Information from inside North Korea suggests that jurisdiction over border security has been moved from the Ministry of People’s Armed Forces to the National Security Agency(NSA), in a special order given by new leader Kim Jong Eun which has seen border security units undergoing an administrative switch to the NSA on April 16.
A source from North Hamgyung Province told Daily NK on Friday that “The day after Kim Il Sung’s birthday, there was an announcement that the border guards had been moved to the NSA. Officers came down from the NSA to all of the (border) units on Kim Jong Eun’s orders to inspect how they have been doing their jobs and complete the changeover.”
“Commanding officers in the border units are having their MPAF ID cards thrown out and exchanged for NSA ones,” the source added. “Civilians who have previously been found to be involved in defections or smuggling are being reinvestigated, and there are plans to investigate whether they still have arrangements with currently serving soldiers.”
These changes have all the hallmarks of Kim Jong Eun desperately trying to restore central government control of the border, which has been blemished in recent years by a procession of civilian defections, smuggling and leaking of information to the outside world. Previous orders to execute would-be defectors on the spot and ‘exterminate three generations’ of defectors’ families have also been attributed to Kim Jong Eun, revealing a nasty streak to rival if not overtake that of his father.
Given that increased controls around border areas and in Pyongyang following Kim Jong Il’s death have barely dented the numbers of civilian defections, smuggling and outflow of information, the recent decision from Kim Jong Eun appears to acknowledge that border control is much too difficult an issue to deal with using the Military Security Command alone.
“Because of the competition between MPAF and the NSA there was a lot of interference in how defectors were handled,” the source explained. Supplies to border units have been irregular, and as a result many troops have resorted to taking bribes and other economic incentives from defectors – often people they know well – and smugglers. The effect of this has been to undermine crackdowns at the border regions. Up until recently, the Military Security Command has been in charge of conducting frequent inspections of border units, however many inspecting officers have been reluctant to punish fellow members of the military, leading to large numbers of offenders getting away with a slap on the wrist.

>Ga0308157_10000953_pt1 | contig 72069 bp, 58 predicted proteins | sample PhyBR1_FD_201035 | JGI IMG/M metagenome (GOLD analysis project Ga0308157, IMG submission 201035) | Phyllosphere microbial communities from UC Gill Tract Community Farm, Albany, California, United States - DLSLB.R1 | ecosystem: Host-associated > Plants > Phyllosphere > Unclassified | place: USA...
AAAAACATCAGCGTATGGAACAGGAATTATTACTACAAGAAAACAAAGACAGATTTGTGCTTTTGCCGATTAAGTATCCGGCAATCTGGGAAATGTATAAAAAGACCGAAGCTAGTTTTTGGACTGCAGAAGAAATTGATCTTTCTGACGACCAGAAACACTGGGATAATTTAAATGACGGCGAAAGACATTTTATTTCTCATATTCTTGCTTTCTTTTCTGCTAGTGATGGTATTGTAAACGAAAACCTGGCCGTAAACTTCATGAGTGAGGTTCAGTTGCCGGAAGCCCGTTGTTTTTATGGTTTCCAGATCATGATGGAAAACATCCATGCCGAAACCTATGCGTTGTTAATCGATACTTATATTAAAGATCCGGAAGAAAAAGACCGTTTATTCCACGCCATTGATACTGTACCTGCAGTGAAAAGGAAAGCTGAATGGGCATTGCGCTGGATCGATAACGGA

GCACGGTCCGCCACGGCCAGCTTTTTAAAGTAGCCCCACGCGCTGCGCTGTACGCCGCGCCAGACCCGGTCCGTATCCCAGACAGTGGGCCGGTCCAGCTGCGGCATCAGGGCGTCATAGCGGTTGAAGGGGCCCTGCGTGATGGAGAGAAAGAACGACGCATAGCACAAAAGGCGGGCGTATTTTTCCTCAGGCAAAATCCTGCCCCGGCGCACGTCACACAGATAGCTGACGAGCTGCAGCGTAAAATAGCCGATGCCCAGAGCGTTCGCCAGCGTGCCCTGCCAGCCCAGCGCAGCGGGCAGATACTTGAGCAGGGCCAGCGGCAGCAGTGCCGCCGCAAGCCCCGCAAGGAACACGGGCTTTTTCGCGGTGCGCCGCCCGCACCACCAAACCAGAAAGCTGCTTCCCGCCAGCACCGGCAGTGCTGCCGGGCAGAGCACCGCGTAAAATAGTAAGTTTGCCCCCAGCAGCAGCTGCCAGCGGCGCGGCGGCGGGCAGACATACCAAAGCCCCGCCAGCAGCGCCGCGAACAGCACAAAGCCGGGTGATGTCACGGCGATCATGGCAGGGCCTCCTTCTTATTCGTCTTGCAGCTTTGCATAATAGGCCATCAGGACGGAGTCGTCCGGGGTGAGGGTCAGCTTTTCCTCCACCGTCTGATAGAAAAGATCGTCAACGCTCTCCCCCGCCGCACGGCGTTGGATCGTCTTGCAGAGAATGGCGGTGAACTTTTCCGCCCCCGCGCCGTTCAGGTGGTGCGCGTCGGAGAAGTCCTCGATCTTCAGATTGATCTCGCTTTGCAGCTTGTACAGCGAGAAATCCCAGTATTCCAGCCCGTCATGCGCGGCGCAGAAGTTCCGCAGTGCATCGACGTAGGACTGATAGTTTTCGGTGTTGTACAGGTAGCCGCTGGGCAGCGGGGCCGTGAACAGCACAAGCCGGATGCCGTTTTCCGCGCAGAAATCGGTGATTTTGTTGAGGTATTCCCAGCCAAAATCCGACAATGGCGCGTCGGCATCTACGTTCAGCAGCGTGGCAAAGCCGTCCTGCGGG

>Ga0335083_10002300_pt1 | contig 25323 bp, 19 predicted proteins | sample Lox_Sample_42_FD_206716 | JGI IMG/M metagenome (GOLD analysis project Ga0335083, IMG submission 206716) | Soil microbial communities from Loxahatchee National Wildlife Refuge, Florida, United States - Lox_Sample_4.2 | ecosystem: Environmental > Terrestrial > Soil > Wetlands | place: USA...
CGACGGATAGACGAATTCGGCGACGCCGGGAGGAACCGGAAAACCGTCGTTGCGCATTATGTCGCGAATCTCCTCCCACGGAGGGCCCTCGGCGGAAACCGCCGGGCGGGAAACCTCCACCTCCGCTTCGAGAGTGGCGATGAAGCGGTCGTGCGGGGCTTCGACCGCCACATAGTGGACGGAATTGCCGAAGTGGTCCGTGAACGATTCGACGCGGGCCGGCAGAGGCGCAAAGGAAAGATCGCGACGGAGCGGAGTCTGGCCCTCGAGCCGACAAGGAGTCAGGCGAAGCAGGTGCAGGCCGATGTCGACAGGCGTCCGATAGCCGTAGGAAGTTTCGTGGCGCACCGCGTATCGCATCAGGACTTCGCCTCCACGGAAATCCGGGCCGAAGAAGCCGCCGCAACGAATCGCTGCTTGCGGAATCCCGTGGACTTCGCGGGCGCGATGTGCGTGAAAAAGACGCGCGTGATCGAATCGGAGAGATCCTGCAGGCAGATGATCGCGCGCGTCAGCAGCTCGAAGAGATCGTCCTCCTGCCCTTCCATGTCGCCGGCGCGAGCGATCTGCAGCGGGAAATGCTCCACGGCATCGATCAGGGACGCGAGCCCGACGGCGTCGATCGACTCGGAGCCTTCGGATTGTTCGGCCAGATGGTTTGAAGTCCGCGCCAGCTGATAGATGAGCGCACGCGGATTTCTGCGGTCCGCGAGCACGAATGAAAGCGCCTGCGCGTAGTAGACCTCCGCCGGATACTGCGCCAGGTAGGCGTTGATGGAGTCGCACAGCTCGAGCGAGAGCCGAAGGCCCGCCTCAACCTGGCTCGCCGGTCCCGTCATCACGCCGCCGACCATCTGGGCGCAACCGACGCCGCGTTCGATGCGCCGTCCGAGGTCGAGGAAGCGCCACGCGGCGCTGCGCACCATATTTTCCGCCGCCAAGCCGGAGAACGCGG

The changes Kim Jong Eun has ordered appear to play on the lack of mutual loyalty felt between border troops and bureaucrats from the NSA to one another, thus ensuring, at least in theory, that internal investigations will be carried out by the book. Although NSA agents do have formal ranks and a chain of command, the fact that their officers do not take part in combat operations is considered a sign that the sentiment and culture within the NSA is markedly different to soldiers from the MPAF.
The new orders also reveal an intention by North Korea to streamline the process of repatriations, an issue which has put its ally China in a difficult spot and is attracting unwanted attention from the international community. Until now there has been a two-track system in place whereby preventing defections and state supervision has been overseen by the MPAF, leaving the NSA to carry out arrests and repatriations. Now it is expected that all responsibility for preventing and dealing with defections will be carried out directly by the NSA.
Incidentally, what the outside world calls North Korea’s ‘border security units’ are all brigades of the General Security Bureau. The commanding officer of the GSB has a rank equating to something between a lieutenant general and a captain. The GSB has brigades stationed in every province of North Korea except for the coastline, the land border with China and the area of North Hwanghae Province not near the DMZ. Accordingly, the crux of this organizational reshuffle is to move the GSB from under the auspices of MPAF into the NSA.
In actual fact though, border security has traditionally been the jurisdiction of the NSA; it was only in April 2008 that it oversight was moved to MPAF. Essentially, the NSA’s retaking of jurisdiction signals something of a return to the norm. While MPAF was in charge of border security, political agents from the Military Security Command were stationed at each brigade, squadron and company to conduct internal supervision; however from now on, it will be political and security guidance officers from the NSA.
Meanwhile, some are wondering whether this measure signals are structural power change in North Korea. The new head of the NSA, General Kim Won Hong, considered a crucial figure in the organizational reshuffle, boasts an array of experience, including having been a senior figure in the Military Security Command and the organizational head of the General Political Bureau.
Jung Sung Jang, chief researcher at the Sejong Institute, says that “Having gone from the MSC to the GPB and now heading up the NSA can be seen as quite a set of promotions. The fact that he was standing on Kim Jong Eun’s right at the 3rd Party Delegates’ Conference in 2010 also says that he is probably one of Kim Jong Eun’s closest aides, even closer than Woo Dong Cheuk.”
And the fact that the border security issue – an issue Kim Jong Eun is very sensitive about – has been moved to the NSA immediately after Kim Won Hong moved into the agency’s top position, appears to be a genuine sign of the esteem with which he is held by the country’s new leader. Kim Won Hong’s new brief far surpasses that of a proven results-getter being parachuted into a pet project; it makes him a key figure in the quest to maintain the political system in North Korea, and that, if nothing else, makes him a figure to watch in months to come.